The Good Luck Girls is a daring debut that holds nothing back. Every time it approaches the brutalities of the world these brave girls live in and what they suffer through, it dishes out the truth. Nothing is candy coated. Nothing is glossed over.

With something such as human trafficking and sex slaves, which isn’t covered in YA but very sparsely? It is essential that when it is tackled that you get the raw reality. And Davis does just that.


Good Luck Girls Synopsis

Westworld meets The Handmaid’s Tale in this stunning fantasy adventure from debut author Charlotte Nicole Davis.

Aster, the protector
Violet, the favorite
Tansy, the medic
Mallow, the fighter
Clementine, the catalyst

THE GOOD LUCK GIRLS

The country of Arketta calls them Good Luck Girls–they know their luck is anything but. Sold to a “welcome house” as children and branded with cursed markings. Trapped in a life they would never have chosen.

When Clementine accidentally murders a man, the girls risk a dangerous escape and harrowing journey to find freedom, justice, and revenge in a country that wants them to have none of those things. Pursued by Arketta’s most vicious and powerful forces, both human and inhuman, their only hope lies in a bedtime story passed from one Good Luck Girl to another, a story that only the youngest or most desperate would ever believe.

It’s going to take more than luck for them all to survive.

Book Links: AMAZON | BARNES & NOBLE | BOOK DEPOSITORY

Praise for THE GOOD LUCK GIRLS:

“Don’t underestimate the girls in the Arkettan welcome houses because you might just lose your life. Davis’ The Good Luck Girls is a dust-filled, bloody fairytale set in a menacing world haunted with the reminder―the price of freedom is high, but it’s worth fighting for at all costs. Rise up, teen readers!” ―Dhonielle Clayton, New York Times bestselling author of The Belles

“This dystopian debut is deeply connected to today’s social issues, and readers will feel that impact.” ―Booklist


About Charlotte Nicole Davis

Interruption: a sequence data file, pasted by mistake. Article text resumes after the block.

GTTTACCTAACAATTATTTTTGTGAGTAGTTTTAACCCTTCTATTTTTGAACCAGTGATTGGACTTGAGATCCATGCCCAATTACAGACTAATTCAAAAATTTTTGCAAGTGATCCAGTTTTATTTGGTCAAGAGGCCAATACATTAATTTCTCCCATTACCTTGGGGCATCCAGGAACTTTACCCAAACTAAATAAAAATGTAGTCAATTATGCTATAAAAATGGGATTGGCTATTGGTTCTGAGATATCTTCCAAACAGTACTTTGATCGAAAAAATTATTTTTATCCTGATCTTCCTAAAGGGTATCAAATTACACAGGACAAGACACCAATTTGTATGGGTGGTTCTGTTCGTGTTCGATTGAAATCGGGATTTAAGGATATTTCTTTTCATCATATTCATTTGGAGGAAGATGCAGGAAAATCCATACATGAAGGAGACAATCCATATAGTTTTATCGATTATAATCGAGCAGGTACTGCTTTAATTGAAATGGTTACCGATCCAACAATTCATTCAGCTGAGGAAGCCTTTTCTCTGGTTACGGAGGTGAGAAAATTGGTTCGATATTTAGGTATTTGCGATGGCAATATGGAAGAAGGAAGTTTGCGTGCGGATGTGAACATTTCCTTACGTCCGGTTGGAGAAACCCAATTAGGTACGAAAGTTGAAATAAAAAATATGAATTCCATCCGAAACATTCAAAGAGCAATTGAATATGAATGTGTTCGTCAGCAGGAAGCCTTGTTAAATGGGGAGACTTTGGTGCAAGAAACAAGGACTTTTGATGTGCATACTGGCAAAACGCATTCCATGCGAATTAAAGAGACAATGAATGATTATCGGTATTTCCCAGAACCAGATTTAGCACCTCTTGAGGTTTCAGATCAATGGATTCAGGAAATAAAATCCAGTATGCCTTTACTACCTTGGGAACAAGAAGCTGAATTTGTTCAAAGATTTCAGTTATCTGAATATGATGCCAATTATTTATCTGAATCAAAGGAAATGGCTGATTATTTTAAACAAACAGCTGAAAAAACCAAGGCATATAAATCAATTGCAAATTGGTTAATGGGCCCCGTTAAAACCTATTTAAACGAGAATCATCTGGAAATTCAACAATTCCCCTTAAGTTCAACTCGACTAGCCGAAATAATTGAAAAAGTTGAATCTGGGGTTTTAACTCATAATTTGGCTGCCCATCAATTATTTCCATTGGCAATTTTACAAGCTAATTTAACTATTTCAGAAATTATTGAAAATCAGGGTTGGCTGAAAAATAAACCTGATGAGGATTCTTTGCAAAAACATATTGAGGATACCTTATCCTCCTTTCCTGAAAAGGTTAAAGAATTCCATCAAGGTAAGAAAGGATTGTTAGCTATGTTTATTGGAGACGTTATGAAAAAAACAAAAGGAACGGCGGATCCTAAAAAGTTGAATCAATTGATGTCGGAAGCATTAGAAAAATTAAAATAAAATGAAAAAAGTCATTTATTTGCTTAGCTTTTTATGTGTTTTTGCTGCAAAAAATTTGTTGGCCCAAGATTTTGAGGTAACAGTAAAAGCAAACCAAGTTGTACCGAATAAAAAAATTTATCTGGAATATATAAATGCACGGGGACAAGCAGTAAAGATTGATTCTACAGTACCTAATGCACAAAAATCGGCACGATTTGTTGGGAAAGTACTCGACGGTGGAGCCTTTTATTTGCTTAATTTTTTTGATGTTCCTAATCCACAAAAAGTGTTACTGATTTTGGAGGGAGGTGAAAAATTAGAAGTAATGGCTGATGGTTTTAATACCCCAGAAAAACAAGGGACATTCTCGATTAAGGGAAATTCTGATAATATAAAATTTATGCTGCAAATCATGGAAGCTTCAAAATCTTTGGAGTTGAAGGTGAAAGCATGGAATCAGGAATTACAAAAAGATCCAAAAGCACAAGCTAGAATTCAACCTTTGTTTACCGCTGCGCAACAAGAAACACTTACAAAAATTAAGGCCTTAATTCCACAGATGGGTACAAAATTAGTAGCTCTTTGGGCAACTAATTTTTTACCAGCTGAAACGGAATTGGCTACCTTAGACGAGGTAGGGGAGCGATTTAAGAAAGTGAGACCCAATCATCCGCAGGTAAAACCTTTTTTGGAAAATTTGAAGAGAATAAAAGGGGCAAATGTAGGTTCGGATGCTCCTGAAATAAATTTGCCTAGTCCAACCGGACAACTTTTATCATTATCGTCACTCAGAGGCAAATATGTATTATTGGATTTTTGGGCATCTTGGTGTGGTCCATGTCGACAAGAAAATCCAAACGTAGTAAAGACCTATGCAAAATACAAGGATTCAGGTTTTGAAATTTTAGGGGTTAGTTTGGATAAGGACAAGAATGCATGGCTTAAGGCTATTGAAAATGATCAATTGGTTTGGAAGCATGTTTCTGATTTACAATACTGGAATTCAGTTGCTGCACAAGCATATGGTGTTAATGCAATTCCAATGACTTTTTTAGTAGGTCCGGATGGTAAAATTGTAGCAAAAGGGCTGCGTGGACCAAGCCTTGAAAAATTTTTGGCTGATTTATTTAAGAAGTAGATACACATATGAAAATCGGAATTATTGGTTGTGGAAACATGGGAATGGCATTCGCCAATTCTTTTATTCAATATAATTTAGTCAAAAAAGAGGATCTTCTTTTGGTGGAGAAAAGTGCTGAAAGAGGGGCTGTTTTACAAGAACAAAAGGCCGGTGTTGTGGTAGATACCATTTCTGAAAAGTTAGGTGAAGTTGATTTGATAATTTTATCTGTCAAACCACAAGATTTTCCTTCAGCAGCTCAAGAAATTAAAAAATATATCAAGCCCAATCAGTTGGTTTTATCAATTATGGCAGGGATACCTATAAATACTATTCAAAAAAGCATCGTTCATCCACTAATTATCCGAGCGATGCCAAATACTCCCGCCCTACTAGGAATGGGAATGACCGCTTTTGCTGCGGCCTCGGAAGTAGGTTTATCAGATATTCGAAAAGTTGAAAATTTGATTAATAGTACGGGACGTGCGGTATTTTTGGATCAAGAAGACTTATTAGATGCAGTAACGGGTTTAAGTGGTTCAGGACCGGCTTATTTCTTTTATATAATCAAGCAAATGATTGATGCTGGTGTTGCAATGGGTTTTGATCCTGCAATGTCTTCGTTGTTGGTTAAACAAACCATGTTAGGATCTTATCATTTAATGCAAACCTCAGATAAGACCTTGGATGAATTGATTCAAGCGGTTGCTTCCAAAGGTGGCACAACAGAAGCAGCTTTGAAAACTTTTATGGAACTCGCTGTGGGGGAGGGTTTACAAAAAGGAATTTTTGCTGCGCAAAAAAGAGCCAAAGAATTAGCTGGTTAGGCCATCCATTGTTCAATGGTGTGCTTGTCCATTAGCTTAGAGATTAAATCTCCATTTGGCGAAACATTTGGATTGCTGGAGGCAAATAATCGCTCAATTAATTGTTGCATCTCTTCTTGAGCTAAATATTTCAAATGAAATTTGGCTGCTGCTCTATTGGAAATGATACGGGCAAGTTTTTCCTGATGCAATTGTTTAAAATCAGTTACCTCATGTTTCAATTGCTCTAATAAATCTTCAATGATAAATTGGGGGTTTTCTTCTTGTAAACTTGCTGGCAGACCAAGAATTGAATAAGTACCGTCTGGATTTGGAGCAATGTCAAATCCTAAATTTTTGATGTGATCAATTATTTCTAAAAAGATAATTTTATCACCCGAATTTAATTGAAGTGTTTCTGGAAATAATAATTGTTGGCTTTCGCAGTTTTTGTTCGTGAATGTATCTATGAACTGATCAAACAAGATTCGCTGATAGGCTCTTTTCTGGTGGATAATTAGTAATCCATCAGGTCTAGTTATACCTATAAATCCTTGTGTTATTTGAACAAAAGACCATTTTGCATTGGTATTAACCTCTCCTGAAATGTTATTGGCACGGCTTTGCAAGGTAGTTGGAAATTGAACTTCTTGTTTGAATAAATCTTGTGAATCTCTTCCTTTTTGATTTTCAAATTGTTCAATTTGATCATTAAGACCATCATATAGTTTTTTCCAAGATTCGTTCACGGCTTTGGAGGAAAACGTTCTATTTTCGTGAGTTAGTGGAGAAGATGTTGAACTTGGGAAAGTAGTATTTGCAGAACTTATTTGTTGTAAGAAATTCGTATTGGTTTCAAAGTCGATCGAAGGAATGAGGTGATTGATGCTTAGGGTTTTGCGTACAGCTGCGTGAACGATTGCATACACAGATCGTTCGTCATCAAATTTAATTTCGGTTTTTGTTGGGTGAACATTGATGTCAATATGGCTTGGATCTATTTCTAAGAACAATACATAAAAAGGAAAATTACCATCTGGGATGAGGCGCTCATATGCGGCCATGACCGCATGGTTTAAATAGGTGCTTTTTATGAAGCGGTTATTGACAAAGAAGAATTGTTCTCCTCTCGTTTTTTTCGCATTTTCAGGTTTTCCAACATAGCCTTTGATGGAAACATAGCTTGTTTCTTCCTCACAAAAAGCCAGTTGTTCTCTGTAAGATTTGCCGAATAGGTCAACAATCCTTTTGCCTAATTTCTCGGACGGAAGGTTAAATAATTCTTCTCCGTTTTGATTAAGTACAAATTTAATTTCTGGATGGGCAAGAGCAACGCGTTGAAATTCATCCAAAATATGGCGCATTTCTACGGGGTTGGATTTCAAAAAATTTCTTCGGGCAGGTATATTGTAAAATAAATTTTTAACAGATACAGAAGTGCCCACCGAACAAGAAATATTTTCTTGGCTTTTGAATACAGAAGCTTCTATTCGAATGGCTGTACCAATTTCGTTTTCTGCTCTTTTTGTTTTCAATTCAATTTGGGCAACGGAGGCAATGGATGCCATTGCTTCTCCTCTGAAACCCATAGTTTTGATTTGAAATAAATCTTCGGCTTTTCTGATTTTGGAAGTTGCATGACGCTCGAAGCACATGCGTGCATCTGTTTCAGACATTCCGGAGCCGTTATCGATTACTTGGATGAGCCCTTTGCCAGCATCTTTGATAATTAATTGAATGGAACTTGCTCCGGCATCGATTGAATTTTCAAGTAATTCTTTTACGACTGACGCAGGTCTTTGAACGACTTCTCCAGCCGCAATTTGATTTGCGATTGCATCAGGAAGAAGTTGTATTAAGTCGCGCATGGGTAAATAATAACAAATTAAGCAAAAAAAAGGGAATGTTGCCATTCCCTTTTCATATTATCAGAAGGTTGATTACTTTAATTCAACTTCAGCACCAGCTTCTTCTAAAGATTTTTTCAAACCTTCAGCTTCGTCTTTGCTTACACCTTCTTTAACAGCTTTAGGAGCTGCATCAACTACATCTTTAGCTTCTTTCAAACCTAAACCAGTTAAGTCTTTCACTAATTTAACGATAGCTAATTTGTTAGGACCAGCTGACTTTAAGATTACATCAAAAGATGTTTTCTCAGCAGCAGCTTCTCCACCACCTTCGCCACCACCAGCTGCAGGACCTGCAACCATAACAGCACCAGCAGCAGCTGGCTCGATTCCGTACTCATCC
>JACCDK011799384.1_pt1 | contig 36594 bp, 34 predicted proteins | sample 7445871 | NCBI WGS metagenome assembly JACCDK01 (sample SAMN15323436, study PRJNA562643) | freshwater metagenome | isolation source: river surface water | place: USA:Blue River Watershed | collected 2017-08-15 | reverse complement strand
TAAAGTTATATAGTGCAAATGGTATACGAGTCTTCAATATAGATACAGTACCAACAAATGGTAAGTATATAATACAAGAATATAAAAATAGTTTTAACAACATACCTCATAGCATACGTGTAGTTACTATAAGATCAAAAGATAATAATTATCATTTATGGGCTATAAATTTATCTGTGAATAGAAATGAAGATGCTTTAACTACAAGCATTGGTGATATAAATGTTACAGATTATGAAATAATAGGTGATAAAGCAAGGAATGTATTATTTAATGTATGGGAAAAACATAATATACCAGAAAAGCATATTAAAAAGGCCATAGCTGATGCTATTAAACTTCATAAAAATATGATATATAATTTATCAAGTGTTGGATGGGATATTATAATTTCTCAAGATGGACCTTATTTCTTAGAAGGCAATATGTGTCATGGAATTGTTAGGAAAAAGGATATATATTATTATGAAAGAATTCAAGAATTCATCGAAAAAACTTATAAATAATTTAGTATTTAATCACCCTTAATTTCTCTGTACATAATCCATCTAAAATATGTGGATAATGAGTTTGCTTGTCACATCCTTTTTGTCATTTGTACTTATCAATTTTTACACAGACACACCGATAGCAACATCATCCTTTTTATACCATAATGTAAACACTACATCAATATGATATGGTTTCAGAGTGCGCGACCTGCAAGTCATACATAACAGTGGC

Charlotte Nicole Davis

 

Charlotte Nicole Davis is the author of The Good Luck Girls, a young adult fantasy novel releasing in Fall 2019 with Tor Teen. A graduate of The New School’s Writing for Children MFA program, Charlotte loves comic book movies and books with maps in the front. She currently lives in Brooklyn with a cat with a crooked tail.

PHOTO CONTENT FROM BRETT PRUITT

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16 thoughts on “Good Luck Girls Review, Rafflecopter Giveaway – Blog Tour Tour Stop

      1. I felt like the consequences of her actions didn’t really hit her because everyone was protecting her feelings even though she technically put them in that mess. I didn’t feel she was remorseful at all and got everything she wanted in the end.

        Liked by 1 person

        1. That is a really different take on the situation. I guess I was so in the moment that I couldn’t or wasn’t willing to put consequences to her actions, being she was being raped.

          Do you think they can blame her for their being on the run with her? I felt like they chose to leave and take their chances on getting out of being sex slaves.

          I am honestly curious… did you see it as them being forced into having to leave?

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  1. Wow, what a review. Once again I can understand your mixed feelings, but I actually felt that for a novel so plot driven the characters were actually done pretty well. I didn’t like Clementine and Zee’s relationship either though. But I guess that was one of the things I just kind of brushed aside. It was brutal, it was important and it was GOOD. I loved the vengeance theme SO much. I didn’t really think about how there could be symbolism for the Underground Rail Road, but now that you mention it I can totally see it and it feels SO obvious! I can’t believe I didn’t even connect the two.

    Liked by 1 person

    1. Thank you! Dont take the character comment wrong. My only point is that being plot driven it shouldnt be compared to character driven books (which I think dominates the landscape rightnow ) as far as character development goes. The book is fantastic and yes the UR thought really blew me away!